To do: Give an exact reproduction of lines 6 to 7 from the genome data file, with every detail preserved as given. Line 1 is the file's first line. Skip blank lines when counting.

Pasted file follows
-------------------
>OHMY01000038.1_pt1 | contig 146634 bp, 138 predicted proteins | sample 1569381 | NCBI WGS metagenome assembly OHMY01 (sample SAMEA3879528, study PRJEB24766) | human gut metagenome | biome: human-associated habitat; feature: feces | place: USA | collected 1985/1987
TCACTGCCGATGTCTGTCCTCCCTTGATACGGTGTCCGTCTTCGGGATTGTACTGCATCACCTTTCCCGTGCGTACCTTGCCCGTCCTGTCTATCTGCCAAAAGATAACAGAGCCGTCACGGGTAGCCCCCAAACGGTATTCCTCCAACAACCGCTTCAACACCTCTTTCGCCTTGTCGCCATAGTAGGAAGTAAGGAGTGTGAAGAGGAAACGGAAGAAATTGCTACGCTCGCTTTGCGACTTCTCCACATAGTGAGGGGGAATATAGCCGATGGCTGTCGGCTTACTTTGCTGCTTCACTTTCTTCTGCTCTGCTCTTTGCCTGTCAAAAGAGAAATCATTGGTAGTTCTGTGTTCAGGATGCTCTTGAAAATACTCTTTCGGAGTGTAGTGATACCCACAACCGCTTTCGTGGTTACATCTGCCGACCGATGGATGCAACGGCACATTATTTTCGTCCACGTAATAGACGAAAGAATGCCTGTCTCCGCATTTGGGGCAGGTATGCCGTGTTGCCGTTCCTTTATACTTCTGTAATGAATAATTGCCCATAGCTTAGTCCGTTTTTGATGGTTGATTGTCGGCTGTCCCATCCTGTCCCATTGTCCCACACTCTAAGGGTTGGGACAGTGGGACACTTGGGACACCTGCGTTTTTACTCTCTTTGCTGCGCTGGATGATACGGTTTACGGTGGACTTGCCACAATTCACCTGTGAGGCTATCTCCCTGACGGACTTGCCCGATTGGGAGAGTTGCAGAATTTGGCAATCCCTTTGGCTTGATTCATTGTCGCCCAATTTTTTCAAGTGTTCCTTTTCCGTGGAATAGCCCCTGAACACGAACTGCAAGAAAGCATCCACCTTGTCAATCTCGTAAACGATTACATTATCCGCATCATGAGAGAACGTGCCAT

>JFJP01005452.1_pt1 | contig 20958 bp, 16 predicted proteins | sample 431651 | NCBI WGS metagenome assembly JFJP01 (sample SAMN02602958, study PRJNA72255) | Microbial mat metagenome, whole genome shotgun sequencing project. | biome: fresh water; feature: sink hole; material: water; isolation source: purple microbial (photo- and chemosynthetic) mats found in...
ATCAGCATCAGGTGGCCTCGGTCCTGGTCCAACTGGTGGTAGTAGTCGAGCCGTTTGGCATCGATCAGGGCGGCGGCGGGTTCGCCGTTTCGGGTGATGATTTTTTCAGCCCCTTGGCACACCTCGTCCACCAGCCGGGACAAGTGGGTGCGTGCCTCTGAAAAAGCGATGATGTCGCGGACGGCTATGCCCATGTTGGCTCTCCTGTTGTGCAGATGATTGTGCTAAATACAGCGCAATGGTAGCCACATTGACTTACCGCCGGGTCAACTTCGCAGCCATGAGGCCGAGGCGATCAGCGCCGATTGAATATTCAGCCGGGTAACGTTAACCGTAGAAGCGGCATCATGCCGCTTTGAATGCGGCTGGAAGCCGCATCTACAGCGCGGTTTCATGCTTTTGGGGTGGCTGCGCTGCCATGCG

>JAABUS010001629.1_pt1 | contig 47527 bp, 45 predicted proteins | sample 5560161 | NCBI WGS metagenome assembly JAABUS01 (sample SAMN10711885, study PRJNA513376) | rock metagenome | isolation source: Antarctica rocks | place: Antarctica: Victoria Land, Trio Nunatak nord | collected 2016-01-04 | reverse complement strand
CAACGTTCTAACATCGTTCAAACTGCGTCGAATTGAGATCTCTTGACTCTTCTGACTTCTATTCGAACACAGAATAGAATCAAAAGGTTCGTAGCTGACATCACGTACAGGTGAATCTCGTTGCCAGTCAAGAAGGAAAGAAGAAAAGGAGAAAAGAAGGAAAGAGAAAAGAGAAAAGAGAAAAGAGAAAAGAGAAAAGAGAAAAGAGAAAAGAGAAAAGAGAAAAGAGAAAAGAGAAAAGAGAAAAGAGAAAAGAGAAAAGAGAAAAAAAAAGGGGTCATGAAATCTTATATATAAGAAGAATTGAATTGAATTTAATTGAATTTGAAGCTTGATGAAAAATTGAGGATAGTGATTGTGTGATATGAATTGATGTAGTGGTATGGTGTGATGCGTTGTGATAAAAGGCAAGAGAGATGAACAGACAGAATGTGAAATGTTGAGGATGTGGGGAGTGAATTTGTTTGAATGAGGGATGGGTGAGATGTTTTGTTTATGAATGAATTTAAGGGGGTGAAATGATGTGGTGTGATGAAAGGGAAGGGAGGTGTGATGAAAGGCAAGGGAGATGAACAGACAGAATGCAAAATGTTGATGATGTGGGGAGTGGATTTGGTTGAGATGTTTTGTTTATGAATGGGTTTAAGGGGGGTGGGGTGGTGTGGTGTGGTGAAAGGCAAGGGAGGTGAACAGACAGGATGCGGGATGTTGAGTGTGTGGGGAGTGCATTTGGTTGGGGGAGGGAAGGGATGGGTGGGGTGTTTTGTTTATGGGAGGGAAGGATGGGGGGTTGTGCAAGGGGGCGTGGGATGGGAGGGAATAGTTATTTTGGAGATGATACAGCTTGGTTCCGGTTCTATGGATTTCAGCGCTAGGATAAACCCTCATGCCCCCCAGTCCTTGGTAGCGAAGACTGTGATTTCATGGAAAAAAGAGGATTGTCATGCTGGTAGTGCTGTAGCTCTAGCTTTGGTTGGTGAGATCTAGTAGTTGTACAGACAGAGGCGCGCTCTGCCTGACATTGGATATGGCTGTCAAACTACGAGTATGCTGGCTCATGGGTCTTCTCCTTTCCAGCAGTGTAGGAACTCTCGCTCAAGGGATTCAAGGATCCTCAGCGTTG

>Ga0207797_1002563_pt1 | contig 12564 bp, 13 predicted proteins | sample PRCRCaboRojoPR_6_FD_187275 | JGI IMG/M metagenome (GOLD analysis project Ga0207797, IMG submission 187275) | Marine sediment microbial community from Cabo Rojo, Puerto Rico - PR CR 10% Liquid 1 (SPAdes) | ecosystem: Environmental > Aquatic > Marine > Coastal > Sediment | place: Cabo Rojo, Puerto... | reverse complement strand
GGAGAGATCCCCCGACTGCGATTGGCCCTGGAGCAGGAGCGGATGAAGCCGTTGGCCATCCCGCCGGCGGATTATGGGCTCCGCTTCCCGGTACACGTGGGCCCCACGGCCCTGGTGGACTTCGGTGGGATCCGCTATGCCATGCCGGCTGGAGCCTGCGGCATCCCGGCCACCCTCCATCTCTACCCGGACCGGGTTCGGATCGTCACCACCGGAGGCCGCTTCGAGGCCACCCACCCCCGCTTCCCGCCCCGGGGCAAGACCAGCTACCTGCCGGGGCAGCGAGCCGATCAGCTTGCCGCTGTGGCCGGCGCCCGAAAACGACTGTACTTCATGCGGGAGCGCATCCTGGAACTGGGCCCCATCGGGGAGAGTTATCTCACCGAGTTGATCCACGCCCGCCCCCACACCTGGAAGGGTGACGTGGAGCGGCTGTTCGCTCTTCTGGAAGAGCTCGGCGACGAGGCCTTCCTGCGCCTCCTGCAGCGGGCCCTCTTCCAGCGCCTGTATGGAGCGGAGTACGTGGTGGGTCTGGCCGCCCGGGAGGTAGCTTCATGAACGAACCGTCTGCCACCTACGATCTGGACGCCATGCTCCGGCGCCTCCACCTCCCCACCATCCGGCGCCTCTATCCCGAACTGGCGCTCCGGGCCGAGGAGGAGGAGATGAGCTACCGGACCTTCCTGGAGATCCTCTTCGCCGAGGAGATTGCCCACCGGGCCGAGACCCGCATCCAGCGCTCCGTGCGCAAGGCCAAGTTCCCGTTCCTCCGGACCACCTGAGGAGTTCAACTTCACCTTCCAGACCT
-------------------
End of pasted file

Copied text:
CAACGTTCTAACATCGTTCAAACTGCGTCGAATTGAGATCTCTTGACTCTTCTGACTTCTATTCGAACACAGAATAGAATCAAAAGGTTCGTAGCTGACATCACGTACAGGTGAATCTCGTTGCCAGTCAAGAAGGAAAGAAGAAAAGGAGAAAAGAAGGAAAGAGAAAAGAGAAAAGAGAAAAGAGAAAAGAGAAAAGAGAAAAGAGAAAAGAGAAAAGAGAAAAGAGAAAAGAGAAAAGAGAAAAGAGAAAAGAGAAAAGAGAAAAAAAAAGGGGTCATGAAATCTTATATATAAGAAGAATTGAATTGAATTTAATTGAATTTGAAGCTTGATGAAAAATTGAGGATAGTGATTGTGTGATATGAATTGATGTAGTGGTATGGTGTGATGCGTTGTGATAAAAGGCAAGAGAGATGAACAGACAGAATGTGAAATGTTGAGGATGTGGGGAGTGAATTTGTTTGAATGAGGGATGGGTGAGATGTTTTGTTTATGAATGAATTTAAGGGGGTGAAATGATGTGGTGTGATGAAAGGGAAGGGAGGTGTGATGAAAGGCAAGGGAGATGAACAGACAGAATGCAAAATGTTGATGATGTGGGGAGTGGATTTGGTTGAGATGTTTTGTTTATGAATGGGTTTAAGGGGGGTGGGGTGGTGTGGTGTGGTGAAAGGCAAGGGAGGTGAACAGACAGGATGCGGGATGTTGAGTGTGTGGGGAGTGCATTTGGTTGGGGGAGGGAAGGGATGGGTGGGGTGTTTTGTTTATGGGAGGGAAGGATGGGGGGTTGTGCAAGGGGGCGTGGGATGGGAGGGAATAGTTATTTTGGAGATGATACAGCTTGGTTCCGGTTCTATGGATTTCAGCGCTAGGATAAACCCTCATGCCCCCCAGTCCTTGGTAGCGAAGACTGTGATTTCATGGAAAAAAGAGGATTGTCATGCTGGTAGTGCTGTAGCTCTAGCTTTGGTTGGTGAGATCTAGTAGTTGTACAGACAGAGGCGCGCTCTGCCTGACATTGGATATGGCTGTCAAACTACGAGTATGCTGGCTCATGGGTCTTCTCCTTTCCAGCAGTGTAGGAACTCTCGCTCAAGGGATTCAAGGATCCTCAGCGTTG

>Ga0207797_1002563_pt1 | contig 12564 bp, 13 predicted proteins | sample PRCRCaboRojoPR_6_FD_187275 | JGI IMG/M metagenome (GOLD analysis project Ga0207797, IMG submission 187275) | Marine sediment microbial community from Cabo Rojo, Puerto Rico - PR CR 10% Liquid 1 (SPAdes) | ecosystem: Environmental > Aquatic > Marine > Coastal > Sediment | place: Cabo Rojo, Puerto... | reverse complement strand